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Read the Revolution Speaker Series with Kari Winter and Rhonda Brace
It is my anxious wish that this simple narrative may be the means of opening the hearts of those who hold slaves and move them to consent to give them the freedom which . . . all mankind have an equal right to possess.
Jeffrey Brace, from his memoir published in 1810

In his rare and powerful personal memoir, Jeffrey Brace, an enslaved man who won his freedom through service during the Revolutionary War, recounts his harrowing journey from enslavement to free farmer to abolitionist. Nearly two centuries later, historian and author Dr. Kari J. Winter brought this important work back into the public consciousness when she republished the memoir, supplementing our knowledge of Brace’s life and times with original documents and new material. In her talk Reclaiming Freedom: Race, Revolution, and the American Story of Jeffrey Brace, as part of the Museum's Read the Revolution Speaker Series, Winter will recount her journey to uncover Brace’s extraordinary fight for freedom. The program will be held in the Museum’s Liberty Hall and will be broadcast live via Zoom. Following the presentation, family historian Rhonda Brace, a descendant of Jeffrey Brace, and Museum President & CEO Dr. R. Scott Stephenson will join the conversation to reflect on Brace’s life and legacy and facilitate a live Q&A with the onsite and online audiences.

Born in West Africa around 1742, Brace was captured and sold into slavery at the age of sixteen. He later enlisted in the Continental Army in order to win his manumission. In 1784, he moved to Vermont — the first state to make slavery illegal — where he married, bought a farm, and raised a family. Although literate, he was blind when he narrated his life story to antislavery lawyer Benjamin Prentiss in 1810. His fascinating memoir virtually disappeared until Winter republished it in 2004.

Doors open at 6 p.m. for onsite guests to see a featured artifact, enjoy refreshments at a cash bar, and have the opportunity to purchase a signed copy of the featured book.

Health & Safety Note
Guests attending this program in person will be required to show proof of COVID vaccination upon entry. Original CDC vaccination cards, photos, or electronic copies of the card are all acceptable forms of documentation. Proof of a negative COVID test will not be accepted. For ticket holders unable to provide proof of vaccination, a livestream link will be made available. Masks will be required unless eating and drinking. Please contact the front desk at 215.253.6731 with any questions.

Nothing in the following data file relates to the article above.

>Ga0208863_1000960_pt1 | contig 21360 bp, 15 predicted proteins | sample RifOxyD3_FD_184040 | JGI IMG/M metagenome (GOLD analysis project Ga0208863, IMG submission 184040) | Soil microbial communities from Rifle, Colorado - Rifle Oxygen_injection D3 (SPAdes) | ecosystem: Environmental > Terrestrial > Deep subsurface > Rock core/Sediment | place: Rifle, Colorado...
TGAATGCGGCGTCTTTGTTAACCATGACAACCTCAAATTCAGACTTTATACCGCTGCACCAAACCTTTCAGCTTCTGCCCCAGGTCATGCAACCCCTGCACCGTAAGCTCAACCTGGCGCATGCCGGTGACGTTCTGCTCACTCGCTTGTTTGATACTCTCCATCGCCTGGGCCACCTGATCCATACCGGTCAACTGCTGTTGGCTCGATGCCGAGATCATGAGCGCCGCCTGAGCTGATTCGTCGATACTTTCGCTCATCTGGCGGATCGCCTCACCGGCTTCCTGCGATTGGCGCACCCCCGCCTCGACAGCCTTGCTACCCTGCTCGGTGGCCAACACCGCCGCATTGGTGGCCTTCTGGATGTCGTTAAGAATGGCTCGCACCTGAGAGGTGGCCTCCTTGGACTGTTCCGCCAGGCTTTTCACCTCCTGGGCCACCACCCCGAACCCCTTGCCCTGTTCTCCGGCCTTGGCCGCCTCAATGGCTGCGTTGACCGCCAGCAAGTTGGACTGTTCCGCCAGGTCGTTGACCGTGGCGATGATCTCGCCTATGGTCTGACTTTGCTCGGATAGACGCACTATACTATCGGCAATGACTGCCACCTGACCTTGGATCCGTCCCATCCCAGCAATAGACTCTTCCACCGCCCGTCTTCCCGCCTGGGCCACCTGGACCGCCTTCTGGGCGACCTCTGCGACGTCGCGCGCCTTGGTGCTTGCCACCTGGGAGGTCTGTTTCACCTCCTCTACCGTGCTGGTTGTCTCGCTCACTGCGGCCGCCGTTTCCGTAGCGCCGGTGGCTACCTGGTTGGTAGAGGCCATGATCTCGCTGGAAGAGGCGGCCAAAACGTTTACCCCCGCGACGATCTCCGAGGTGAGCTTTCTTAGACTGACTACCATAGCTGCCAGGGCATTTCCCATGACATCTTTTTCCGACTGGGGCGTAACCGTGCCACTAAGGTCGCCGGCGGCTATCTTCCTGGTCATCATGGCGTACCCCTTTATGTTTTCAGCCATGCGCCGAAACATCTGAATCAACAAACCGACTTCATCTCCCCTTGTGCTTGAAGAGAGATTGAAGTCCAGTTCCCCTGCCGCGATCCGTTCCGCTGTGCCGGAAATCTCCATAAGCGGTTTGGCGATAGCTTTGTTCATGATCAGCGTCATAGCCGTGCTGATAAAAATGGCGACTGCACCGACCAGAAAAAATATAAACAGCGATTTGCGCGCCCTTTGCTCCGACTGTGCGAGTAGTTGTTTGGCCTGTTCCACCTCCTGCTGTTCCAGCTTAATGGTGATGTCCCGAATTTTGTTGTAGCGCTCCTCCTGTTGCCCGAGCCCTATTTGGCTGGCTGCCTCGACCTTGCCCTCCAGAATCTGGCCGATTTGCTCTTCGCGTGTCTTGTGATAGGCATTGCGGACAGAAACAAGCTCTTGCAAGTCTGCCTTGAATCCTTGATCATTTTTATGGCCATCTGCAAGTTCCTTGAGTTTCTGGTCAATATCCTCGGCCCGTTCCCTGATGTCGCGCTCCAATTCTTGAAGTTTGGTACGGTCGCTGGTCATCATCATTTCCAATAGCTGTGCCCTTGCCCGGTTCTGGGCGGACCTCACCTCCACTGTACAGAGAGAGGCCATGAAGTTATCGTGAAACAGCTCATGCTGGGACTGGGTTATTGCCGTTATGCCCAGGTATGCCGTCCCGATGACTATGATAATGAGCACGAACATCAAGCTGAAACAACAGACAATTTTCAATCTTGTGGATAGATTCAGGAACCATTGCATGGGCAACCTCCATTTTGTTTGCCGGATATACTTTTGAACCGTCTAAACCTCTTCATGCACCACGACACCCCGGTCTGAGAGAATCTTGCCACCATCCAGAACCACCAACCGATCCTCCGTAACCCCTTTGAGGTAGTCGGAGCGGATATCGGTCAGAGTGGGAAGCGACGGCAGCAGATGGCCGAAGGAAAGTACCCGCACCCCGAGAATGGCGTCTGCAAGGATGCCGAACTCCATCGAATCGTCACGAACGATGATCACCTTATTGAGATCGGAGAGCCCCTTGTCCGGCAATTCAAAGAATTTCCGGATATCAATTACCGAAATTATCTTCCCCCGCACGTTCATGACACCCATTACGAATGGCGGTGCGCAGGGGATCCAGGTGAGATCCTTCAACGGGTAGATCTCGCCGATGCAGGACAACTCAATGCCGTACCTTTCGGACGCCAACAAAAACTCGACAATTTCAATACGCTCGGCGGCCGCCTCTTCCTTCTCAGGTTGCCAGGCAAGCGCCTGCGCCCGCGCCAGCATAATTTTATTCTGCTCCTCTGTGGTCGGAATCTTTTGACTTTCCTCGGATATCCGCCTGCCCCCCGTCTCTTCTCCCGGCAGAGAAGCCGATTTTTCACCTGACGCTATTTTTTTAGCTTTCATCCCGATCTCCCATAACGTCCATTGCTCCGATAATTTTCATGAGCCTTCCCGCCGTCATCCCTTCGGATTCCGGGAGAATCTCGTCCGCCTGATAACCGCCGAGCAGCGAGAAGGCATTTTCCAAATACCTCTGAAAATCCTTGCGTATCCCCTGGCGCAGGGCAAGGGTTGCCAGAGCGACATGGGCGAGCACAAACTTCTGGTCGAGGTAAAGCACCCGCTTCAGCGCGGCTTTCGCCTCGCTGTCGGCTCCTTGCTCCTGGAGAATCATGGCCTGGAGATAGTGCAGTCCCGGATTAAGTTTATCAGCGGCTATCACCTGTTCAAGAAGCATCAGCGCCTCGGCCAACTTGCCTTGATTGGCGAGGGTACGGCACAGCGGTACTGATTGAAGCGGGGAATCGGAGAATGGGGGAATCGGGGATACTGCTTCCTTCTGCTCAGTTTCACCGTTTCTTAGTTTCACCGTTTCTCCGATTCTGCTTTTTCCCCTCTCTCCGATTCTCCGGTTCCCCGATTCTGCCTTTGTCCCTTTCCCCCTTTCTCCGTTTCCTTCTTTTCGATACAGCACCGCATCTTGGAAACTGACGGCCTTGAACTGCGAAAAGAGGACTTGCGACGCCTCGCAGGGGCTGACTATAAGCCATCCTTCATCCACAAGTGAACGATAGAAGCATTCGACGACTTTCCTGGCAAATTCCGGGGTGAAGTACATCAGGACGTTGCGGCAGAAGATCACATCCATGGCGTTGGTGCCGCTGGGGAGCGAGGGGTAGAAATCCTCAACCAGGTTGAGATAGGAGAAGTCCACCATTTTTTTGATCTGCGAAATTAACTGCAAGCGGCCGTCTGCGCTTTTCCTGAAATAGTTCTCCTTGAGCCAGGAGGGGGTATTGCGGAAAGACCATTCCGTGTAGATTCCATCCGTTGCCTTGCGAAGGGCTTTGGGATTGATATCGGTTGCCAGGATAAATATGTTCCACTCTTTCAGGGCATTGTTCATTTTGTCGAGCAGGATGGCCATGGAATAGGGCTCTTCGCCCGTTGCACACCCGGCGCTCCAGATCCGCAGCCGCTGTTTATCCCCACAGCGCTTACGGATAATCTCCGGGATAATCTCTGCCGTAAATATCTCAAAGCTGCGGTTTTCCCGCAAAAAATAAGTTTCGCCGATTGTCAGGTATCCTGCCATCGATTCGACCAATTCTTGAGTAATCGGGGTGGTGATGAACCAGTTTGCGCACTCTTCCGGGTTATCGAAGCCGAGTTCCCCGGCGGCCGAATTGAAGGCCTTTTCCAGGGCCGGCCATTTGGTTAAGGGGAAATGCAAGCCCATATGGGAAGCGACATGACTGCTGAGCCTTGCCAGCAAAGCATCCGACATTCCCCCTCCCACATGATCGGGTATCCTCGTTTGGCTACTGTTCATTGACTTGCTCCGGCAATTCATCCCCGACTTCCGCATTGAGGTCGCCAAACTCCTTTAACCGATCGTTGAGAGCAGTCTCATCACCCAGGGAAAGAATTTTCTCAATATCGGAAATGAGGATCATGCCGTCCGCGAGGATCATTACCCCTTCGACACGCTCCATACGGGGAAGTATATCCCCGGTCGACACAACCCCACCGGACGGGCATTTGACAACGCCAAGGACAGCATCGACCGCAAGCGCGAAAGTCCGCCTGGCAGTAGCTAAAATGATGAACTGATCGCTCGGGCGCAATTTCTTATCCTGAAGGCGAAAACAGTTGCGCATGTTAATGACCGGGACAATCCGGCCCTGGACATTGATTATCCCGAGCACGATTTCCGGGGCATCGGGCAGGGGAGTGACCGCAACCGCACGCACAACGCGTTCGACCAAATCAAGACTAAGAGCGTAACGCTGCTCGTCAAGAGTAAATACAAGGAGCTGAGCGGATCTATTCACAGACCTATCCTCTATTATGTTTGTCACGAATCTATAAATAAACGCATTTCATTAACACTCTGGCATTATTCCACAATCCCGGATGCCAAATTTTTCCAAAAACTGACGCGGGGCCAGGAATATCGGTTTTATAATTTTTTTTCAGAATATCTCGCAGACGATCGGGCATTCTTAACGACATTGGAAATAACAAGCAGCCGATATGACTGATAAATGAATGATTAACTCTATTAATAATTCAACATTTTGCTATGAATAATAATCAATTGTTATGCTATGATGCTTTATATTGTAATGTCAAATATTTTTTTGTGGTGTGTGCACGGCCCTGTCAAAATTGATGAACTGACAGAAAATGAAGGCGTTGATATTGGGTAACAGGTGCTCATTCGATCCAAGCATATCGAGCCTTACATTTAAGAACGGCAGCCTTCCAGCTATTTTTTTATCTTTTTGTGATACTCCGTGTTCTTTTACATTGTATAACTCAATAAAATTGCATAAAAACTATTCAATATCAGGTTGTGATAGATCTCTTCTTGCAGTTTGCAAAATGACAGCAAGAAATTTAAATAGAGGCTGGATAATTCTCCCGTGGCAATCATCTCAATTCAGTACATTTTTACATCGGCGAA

About Dr. Kari J. Winter

Kari Winter Headshot

Professor of American Studies in the Department of Global Gender Studies at the University at Buffalo, Kari J. Winter is a historian, literary critic and screen writer who has served as the Director of the UB Gender Institute (2011-17) and Executive Director of the UB Humanities Institute (2017-18). She completed her Ph.D. in English at the University of Minnesota and BA in English and History at Indiana University. Her books include The American Dreams of John B. Prentis, Slave Trader (2011), The Blind African Slave: or, Memoirs of Boyrereau Brinch, Nicknamed Jeffrey Brace (scholarly edition of long-lost 1810 slave narrative, 2005), and Subjects of Slavery, Agents of Change: Women and Power in Gothic Novels and Slave Narratives, 1790- 1865 (1992, 1995, 2010). Winter also has published dozens of scholarly articles, book chapters, and reviews and has presented keynote addresses, conference papers, and guest lectures at more than eighty venues on four continents. 

About Rhonda Brace

Rhonda Brace Headshot

Rhonda Brace is the seventh-generation granddaughter of Jeffrey Brace, an enslaved man whose harrowing journey from slave to Revolutionary War soldier to farmer to abolitionist is recounted in his memoir, The Blind African Slave, published in 1810. Brace, who is based in Massachusetts, is an independent researcher and the Brace family's historian.

Read the Revolution is sponsored by The Haverford Trust Company.

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A watercolor depicts Deborah and Harry, with their backs to the viewer, aboard a ship setting sail for Nova Scotia. They look out on men and women in the streets fighting for their freedom, as the Americans won the war. Many people were fighting for a place on the ships that were evacuating Loyalists.

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